Yup. I'd just blow it off. F'rinstance, I'm gonna be in Europe this summer for about six weeks. Think I'm gonna keep up with a blog then? Not a chance. Intermittent wouldn't be the word for it.

Maybe in the fall I'll give it a try.
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Kelly Christopher Shaw
Posted on Friday, January 12, 2007 - 09:37 am:   

Maybe there could be a unified, shared blog for like-minded writers who don't want to tend to their own blog but would still like some of a blog's PR benefits? Lucius, Elizabeth, and whomever else could blog when they're inspired.
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Lucius
Posted on Friday, January 12, 2007 - 10:15 am:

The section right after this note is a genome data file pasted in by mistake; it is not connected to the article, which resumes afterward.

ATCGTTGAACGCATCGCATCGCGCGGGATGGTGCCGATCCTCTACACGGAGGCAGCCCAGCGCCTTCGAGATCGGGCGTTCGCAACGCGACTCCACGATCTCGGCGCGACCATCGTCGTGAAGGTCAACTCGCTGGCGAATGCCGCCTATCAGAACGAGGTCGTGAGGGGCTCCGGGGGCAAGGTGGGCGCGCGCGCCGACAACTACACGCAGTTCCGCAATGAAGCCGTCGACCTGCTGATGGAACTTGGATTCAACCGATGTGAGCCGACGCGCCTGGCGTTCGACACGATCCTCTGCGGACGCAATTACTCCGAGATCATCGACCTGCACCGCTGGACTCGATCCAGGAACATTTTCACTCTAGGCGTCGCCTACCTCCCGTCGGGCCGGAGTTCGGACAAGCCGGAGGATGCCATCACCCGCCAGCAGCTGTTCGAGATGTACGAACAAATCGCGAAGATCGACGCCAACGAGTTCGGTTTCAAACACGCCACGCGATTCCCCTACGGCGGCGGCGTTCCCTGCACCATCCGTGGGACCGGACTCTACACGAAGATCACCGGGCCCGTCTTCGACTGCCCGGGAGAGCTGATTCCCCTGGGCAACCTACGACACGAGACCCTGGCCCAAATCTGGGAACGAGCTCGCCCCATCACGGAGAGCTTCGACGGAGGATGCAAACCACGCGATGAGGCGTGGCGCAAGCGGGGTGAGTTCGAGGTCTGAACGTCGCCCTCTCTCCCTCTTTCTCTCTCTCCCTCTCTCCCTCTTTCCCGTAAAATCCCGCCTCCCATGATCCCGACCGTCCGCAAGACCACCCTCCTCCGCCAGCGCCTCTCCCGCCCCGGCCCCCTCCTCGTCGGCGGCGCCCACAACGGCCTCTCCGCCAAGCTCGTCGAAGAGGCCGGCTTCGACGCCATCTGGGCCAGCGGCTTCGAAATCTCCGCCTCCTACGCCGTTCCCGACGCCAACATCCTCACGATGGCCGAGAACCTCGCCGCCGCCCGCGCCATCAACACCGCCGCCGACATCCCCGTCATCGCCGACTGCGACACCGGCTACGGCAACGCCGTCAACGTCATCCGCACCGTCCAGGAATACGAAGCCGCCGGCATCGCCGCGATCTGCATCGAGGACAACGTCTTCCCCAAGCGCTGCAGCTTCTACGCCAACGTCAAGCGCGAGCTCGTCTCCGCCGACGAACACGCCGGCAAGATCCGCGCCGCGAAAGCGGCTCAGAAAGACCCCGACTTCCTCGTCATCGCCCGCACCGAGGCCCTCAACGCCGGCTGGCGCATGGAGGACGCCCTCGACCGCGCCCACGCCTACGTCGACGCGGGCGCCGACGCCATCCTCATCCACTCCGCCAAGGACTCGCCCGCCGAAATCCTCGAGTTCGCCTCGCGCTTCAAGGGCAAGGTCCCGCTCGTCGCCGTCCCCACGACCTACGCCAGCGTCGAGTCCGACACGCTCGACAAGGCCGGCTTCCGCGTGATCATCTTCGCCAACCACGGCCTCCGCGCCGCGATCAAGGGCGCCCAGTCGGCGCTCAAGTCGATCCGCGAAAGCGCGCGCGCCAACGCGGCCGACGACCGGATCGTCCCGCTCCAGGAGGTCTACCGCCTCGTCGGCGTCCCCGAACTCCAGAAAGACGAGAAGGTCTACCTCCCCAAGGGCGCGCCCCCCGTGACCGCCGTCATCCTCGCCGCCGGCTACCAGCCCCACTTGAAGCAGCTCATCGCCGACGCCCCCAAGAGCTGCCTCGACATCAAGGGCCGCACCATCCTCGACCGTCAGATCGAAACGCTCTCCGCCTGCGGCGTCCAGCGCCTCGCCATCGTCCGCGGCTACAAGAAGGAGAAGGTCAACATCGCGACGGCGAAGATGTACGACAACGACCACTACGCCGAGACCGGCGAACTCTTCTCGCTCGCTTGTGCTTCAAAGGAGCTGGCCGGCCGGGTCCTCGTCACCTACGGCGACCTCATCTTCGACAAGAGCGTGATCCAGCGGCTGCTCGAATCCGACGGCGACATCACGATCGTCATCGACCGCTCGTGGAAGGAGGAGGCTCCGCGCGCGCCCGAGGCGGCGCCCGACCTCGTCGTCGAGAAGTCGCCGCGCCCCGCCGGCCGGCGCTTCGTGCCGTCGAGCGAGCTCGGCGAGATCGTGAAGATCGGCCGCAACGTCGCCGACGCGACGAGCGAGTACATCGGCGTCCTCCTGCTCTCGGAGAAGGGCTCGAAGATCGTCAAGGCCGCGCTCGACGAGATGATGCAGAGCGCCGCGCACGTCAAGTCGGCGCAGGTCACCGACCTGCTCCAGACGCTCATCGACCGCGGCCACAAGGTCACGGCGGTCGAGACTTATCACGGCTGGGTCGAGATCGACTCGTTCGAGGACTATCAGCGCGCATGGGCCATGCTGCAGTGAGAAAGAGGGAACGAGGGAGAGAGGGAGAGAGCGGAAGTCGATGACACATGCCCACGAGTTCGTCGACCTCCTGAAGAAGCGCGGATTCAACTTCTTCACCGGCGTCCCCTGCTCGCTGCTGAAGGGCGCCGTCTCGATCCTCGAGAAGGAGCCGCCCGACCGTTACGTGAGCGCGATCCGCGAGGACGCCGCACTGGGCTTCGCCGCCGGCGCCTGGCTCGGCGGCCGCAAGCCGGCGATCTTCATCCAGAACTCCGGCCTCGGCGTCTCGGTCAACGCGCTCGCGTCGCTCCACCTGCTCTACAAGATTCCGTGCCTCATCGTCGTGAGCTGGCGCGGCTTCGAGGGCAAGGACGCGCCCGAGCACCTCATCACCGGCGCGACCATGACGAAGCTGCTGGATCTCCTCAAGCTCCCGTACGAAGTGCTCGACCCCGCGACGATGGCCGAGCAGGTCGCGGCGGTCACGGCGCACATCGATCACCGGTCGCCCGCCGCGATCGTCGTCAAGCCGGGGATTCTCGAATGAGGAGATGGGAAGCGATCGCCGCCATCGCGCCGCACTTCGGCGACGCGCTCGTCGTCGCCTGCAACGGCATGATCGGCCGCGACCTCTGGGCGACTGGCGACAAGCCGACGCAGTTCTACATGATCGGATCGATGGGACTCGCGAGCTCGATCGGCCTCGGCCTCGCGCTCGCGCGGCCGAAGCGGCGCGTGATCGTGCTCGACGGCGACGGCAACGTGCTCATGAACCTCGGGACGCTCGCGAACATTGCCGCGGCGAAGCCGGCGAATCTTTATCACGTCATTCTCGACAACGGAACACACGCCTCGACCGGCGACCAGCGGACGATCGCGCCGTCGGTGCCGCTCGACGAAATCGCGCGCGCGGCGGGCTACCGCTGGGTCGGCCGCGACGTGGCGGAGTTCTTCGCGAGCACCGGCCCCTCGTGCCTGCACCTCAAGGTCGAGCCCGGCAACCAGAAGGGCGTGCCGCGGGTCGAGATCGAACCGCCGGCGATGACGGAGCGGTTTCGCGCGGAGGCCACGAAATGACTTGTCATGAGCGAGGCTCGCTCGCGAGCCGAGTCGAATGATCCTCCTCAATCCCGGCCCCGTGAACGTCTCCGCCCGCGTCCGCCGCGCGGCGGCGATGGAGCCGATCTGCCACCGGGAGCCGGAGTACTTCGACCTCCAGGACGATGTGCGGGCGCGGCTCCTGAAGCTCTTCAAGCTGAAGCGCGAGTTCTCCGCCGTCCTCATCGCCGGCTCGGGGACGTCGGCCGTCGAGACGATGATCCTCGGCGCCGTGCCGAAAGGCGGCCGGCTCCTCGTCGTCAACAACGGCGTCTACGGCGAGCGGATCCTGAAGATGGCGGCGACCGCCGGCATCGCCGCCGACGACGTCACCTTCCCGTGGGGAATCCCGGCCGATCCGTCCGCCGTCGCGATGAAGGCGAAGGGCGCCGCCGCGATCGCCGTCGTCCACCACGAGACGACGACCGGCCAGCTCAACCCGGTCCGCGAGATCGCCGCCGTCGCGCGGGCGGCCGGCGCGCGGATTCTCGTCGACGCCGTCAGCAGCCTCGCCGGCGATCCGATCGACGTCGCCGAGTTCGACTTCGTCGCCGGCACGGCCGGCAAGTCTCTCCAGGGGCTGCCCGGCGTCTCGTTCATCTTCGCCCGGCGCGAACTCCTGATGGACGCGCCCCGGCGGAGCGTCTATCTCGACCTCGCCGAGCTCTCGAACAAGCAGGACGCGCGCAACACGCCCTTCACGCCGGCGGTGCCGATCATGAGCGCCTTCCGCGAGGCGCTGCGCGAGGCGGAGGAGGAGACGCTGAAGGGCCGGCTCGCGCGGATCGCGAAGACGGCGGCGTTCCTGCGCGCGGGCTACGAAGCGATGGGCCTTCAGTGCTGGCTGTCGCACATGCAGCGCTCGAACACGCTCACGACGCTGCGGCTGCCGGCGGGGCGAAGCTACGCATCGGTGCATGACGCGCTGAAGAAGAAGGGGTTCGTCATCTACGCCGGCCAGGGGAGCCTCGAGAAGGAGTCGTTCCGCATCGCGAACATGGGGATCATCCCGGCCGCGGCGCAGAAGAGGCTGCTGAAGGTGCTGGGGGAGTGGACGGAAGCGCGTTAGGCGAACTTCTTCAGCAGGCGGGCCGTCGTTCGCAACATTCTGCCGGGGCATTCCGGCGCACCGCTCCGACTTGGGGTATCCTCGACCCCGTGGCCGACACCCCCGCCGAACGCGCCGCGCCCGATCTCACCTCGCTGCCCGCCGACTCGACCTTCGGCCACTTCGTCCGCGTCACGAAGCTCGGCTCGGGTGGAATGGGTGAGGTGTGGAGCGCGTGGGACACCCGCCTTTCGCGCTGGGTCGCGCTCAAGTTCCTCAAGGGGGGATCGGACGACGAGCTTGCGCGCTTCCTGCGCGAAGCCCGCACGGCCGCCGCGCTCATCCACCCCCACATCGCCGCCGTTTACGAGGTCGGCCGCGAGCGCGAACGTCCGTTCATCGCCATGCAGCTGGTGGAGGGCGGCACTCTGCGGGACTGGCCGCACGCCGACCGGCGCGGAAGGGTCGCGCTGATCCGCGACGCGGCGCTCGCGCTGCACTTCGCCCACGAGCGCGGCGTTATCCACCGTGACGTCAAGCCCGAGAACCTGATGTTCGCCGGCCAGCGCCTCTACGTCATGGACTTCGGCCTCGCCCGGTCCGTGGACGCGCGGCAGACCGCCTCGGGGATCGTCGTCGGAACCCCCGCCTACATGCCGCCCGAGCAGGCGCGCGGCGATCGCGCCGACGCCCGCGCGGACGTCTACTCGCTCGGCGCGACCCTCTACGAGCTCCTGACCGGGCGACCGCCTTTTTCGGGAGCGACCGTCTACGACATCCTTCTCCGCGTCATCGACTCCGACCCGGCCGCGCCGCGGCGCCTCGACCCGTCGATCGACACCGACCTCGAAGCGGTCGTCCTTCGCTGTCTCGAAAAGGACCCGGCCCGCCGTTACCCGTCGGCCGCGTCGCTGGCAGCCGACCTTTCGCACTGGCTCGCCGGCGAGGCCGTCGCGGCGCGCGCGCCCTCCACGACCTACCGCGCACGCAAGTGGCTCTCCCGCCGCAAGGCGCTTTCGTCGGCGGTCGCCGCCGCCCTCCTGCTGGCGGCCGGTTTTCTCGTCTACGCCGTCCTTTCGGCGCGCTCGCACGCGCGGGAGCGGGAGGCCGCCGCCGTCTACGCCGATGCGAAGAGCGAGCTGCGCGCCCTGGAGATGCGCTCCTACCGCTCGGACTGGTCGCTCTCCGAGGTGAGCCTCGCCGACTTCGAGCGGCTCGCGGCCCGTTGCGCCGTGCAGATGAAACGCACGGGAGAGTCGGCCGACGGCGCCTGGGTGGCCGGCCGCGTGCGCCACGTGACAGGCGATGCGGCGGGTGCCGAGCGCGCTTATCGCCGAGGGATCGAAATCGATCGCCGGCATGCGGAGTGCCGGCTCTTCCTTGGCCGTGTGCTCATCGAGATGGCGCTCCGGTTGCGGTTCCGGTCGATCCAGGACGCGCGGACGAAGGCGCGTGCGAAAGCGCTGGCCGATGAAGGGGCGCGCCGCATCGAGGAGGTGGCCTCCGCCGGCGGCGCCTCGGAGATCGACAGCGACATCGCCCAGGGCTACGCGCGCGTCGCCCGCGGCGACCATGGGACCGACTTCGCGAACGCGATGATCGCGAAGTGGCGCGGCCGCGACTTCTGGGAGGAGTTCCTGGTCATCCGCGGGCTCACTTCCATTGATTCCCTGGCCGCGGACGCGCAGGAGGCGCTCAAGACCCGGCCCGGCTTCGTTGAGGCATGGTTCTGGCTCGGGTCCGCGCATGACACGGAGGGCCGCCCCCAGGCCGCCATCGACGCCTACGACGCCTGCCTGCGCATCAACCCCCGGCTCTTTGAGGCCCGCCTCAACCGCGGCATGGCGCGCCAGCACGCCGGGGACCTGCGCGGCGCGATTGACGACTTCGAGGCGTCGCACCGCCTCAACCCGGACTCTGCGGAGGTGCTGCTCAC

Not a bad idea. A group blog for the blog-impaired.
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Paul Jessup
Posted on Friday, January 12, 2007 - 12:46 pm:   

Liz-
I just read some of your Illyuim, and would be definitely interested in reading a blog, if you had one.

Although, personally, I find blogs based entirely on daily excursions boring. Blogs that are more like nonlinear conversations (like decentralized forums, in a way) I find much more interesting. If that makes sense.

It's not too hard to setup a group blog for several writers. Livejournal has something like this built into it, and I've set up similar things myself as part of my dayjob (using wordpress).

The more blogs the better. Esp by talented writers.
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Elizabeth Hand
Posted on Friday, January 12, 2007 - 12:48 pm:   

That's a cool idea. I was just running errands and musing on all this, thinking how the next time I get depressed all bets will be off. I'll be in Europe this summer, too in Finland & London, but I probably would write from there.